b.     Pais TF, Szeg? ÉM, Marques O, Miller-Fleming L, Antas P, Guerreiro P, de Oliveira RM, Kasapoglu B, Outeiro TF. The NAD-dependent deacetylase sirtuin 2 is a suppressor of microglial activation and brain inflammation. EMBO J. 2013 Oct 2;32(19):2603-16.

c.     Donmez G, Outeiro TF. SIRT1 and SIRT2: emerging targets in neurodegeneration. EMBO Mol Med. 2013 Mar;5(3):344-52.

 

3. Defining the mechanisms of toxicity associated with protein aggregation. A major interest in the field is the definition of the mechanisms of proteotoxicity. My work in yeast and mammalian cell and animal models laid the foundation for studies where we developed novel assays to visualize and measure the effects of protein aggregation in living cells and organisms. Several highly cited articles include:

a.     Outeiro TF, Putcha P, Tetzlaff JE, Spoelgen R, Koker M, Carvalho F, Hyman BT, McLean PJ. Formation of toxic oligomeric alpha-synuclein species in living cells. PLoS One. 2008 Apr 2;3(4):e1867.

b.     Diógenes MJ, Dias RB, Rombo DM, Vicente Miranda H, Maiolino F, Guerreiro P, Näsström T, Franquelim HG, Oliveira LM, Castanho MA, Lannfelt L, Bergström J, Ingelsson M, Quintas A, Sebastião AM, Lopes LV, Outeiro TF. Extracellular alpha-synuclein oligomers modulate synaptic transmission and impair LTP via NMDA-receptor activation. J Neurosci. 2012 Aug 22;32(34):11750-62.

c.     Blum D, Herrera F, Francelle L, Mendes T, Basquin M, Obriot H, Demeyer D, Sergeant N, Gerhardt E, Brouillet E, Buée L, Outeiro TF. Mutant huntingtin alters Tau phosphorylation and subcellular distribution. Hum Mol Genet. 2015 Jan 1;24(1):76-85.

d.     Villar-Piqué A, Lopes da Fonseca T, Sant'Anna R, Szegö ÉM, Fonseca-Ornelas L, Pinho R, Carija A, Gerhardt E, Masaracchia C, Abad Gonzalez E, Rossetti G, Carloni P, Fernández CO, Foguel D, Milosevic I, Zweckstetter M, Ventura S, Outeiro TF. Environmental and genetic factors support the dissociation between ?-synuclein aggregation and toxicity. Proc Natl Acad Sci U S A. 2016 Oct 5.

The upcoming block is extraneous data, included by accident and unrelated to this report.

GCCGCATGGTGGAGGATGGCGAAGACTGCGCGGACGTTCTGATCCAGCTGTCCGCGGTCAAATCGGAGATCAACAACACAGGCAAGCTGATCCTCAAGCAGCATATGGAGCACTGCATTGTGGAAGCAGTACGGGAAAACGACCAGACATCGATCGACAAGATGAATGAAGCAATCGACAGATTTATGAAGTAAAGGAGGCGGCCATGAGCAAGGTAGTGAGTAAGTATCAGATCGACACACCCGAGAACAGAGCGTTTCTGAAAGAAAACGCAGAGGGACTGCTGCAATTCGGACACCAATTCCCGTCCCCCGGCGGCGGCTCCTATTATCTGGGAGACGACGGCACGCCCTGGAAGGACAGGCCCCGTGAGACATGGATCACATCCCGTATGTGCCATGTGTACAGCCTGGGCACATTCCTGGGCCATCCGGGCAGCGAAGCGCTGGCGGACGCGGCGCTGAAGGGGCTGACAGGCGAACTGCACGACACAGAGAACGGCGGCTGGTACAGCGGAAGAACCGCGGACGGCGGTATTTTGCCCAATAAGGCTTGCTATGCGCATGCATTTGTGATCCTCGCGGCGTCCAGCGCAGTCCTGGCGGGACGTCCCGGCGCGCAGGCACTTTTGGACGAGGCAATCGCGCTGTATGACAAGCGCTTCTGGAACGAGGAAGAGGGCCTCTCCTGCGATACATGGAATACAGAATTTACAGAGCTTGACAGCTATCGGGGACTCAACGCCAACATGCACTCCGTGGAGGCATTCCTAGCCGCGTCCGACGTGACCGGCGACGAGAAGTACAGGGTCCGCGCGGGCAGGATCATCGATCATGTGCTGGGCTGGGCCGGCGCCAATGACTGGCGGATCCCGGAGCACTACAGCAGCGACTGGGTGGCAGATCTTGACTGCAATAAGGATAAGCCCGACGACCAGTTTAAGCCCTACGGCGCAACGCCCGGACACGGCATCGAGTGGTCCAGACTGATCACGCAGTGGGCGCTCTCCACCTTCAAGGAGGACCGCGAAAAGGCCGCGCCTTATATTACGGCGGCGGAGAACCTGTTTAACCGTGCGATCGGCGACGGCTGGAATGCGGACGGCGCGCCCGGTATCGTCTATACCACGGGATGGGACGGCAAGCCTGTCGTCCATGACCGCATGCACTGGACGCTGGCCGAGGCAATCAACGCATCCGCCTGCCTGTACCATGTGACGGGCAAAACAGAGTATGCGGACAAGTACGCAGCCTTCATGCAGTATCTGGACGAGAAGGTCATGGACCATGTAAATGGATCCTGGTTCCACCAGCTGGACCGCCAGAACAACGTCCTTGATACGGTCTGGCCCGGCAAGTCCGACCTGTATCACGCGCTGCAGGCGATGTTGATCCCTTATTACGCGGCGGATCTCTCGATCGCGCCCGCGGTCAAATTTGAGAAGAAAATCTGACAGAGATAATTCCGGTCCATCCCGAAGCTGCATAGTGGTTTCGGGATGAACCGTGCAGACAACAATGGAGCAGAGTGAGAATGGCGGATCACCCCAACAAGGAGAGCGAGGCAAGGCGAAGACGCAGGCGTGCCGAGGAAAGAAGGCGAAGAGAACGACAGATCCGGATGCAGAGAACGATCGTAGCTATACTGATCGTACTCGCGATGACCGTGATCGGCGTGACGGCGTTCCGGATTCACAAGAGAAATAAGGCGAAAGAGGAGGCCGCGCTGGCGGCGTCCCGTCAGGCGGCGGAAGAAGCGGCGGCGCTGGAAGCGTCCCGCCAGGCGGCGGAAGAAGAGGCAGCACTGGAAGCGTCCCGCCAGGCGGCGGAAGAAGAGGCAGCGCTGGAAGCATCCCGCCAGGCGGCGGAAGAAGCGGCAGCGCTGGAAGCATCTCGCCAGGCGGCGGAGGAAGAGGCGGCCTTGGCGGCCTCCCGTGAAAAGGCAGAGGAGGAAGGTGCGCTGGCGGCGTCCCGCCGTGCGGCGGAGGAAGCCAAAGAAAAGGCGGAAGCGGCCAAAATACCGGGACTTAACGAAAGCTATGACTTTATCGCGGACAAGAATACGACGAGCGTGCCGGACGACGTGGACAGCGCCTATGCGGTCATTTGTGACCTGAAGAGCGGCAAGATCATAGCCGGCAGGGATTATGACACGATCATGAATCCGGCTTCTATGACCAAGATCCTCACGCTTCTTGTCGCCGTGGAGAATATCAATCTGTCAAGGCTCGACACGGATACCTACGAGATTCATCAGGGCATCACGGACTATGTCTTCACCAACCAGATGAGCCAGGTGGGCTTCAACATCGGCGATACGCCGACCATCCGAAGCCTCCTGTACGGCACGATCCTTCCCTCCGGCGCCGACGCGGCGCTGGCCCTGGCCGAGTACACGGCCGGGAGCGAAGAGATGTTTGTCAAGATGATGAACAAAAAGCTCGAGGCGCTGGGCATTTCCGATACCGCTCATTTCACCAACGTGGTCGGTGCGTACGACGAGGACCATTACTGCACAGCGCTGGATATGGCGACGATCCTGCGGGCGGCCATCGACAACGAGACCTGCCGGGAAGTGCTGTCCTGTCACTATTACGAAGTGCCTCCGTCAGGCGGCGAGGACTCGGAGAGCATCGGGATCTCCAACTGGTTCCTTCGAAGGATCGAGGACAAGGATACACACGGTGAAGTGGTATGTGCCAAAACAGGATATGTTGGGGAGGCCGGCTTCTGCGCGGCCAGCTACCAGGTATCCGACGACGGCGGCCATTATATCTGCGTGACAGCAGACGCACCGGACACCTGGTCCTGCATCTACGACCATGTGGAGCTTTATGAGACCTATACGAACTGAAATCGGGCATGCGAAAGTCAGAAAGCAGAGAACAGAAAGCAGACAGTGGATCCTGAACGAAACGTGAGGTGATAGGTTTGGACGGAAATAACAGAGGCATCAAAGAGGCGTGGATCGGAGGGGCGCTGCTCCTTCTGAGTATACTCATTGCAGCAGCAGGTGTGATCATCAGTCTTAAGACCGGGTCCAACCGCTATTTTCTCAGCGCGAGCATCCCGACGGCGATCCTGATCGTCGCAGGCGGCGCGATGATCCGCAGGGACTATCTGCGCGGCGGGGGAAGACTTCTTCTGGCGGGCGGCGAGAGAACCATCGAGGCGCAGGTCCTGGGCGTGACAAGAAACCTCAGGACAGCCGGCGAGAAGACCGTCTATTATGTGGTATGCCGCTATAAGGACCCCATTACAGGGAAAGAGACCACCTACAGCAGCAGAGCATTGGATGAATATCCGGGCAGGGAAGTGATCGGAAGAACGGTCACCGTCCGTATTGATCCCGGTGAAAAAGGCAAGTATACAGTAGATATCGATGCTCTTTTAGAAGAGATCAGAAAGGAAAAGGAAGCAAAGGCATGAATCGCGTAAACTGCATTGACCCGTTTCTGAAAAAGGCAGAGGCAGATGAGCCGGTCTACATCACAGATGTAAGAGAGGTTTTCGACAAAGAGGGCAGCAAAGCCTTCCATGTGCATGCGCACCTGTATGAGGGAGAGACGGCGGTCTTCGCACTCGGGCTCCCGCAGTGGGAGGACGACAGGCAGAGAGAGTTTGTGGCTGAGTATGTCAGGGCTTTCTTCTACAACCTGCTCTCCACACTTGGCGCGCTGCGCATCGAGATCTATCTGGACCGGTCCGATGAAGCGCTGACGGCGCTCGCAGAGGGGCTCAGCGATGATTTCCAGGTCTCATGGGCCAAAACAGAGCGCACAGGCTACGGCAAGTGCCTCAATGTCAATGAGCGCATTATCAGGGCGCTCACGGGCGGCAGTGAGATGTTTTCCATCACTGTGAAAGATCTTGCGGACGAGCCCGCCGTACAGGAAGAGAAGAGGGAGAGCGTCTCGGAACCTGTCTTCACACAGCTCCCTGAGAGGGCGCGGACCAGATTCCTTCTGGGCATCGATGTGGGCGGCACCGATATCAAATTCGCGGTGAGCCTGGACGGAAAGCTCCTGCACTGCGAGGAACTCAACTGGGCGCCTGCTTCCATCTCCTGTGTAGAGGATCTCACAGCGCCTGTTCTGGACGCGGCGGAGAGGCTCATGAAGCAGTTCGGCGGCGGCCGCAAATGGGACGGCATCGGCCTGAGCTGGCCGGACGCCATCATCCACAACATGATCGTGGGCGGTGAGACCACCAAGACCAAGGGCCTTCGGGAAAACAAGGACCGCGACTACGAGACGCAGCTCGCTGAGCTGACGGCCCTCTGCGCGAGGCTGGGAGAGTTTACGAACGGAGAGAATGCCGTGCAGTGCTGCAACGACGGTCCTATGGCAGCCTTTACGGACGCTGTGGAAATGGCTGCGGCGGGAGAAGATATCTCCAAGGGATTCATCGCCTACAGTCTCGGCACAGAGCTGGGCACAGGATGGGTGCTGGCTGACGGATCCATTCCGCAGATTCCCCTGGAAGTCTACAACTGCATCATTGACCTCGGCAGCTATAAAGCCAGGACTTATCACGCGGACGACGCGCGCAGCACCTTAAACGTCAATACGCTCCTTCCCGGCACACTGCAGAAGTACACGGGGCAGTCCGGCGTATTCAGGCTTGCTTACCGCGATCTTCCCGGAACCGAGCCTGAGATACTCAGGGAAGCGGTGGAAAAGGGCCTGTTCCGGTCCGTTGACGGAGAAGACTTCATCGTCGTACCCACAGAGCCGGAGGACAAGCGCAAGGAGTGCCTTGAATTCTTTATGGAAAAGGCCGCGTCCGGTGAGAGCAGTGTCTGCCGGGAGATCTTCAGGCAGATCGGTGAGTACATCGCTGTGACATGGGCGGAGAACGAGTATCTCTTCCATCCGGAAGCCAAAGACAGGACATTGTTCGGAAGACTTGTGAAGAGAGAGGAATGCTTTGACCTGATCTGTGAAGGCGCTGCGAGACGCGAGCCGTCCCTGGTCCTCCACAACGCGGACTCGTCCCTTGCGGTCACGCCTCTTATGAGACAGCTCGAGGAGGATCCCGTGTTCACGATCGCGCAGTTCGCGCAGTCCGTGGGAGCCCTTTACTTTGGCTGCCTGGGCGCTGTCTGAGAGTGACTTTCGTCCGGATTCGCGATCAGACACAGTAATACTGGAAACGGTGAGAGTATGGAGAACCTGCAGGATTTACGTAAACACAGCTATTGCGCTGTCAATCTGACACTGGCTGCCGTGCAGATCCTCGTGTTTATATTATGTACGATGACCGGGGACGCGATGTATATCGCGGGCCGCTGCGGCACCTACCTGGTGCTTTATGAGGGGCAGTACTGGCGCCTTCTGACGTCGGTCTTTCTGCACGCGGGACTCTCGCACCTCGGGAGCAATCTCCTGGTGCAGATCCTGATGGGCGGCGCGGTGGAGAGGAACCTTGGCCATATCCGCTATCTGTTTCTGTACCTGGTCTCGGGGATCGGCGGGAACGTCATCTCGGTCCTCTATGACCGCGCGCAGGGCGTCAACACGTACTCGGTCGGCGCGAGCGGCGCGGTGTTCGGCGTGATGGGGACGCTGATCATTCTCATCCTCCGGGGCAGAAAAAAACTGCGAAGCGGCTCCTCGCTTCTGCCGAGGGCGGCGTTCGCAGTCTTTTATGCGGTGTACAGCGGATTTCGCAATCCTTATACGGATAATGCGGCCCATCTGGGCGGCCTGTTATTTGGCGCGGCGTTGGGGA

e.     Ferreira DG, Temido-Ferreira M, Miranda HV, Batalha VL, Coelho JE, Szegö ÉM, Marques-Morgado I, Vaz SH, Rhee JS, Schmitz M, Zerr I, Lopes LV, Outeiro TF. ?-synuclein interacts with PrP(C) to induce cognitive impairment through mGluR5 and NMDAR2B. Nat Neurosci. 2017 Nov;20(11):1569-1579.

 

4. Defining the contribution of epigenetic regulation in neurodegeneration. The interplay between the environment and genetics is thought to explain the vast majority of cases of Parkinson’s and other neurodegenerative disorders. In addition, the complexity of these disorders suggests additional mechanisms need also be considered. Among these, epigenetic regulation of gene expression, and transcriptional deregulation, appear as major possibilities. I was the senior researcher on several studies already published, and we are further pursuing these lines of research. As examples, I highlight the following articles:

a.     Marques SC, Lemos R, Ferreiro E, Martins M, de Mendonça A, Santana I, Pereira CM*, Outeiro TF*. Epigenetic regulation of BACE1 in Alzheimer's disease patients and in transgenic mice. Neuroscience. 2012 Sep 18;220:256-66. *Co-corresponding authors.

b.     Marques S, Batalha VL, Lopes LV, Outeiro TF. Modulating Alzheimer's disease through caffeine: a putative link to epigenetics. J Alzheimers Dis. 2011;24 Suppl 2:161-71.

c.     Pavlou MA, Pinho R, Paiva I, Outeiro TF. The yin and yang of ?-synuclein-associated epigenetics in Parkinson's disease. Brain. 2016 Aug 31.

d.     Pinho R, Guedes LC, Soreq L, Lobo PP, Mestre T, Coelho M, Rosa MM, Gonçalves N, Wales P, Mendes T, Gerhardt E, Fahlbusch C, Bonifati V, Bonin M, Miltenberger-Miltényi G, Borovecki F, Soreq H, Ferreira JJ, Outeiro TF. Gene Expression Differences in Peripheral Blood of Parkinson's Disease Patients with Distinct Progression Profiles. PLoS One. 2016 Jun 20;11(6):e0157852.

 

Teaching

Postgraduate Teaching

I teach regularly in various international Master and PhD programs (Germany, Portugal, Brazil, Croatia, etc.).



Publications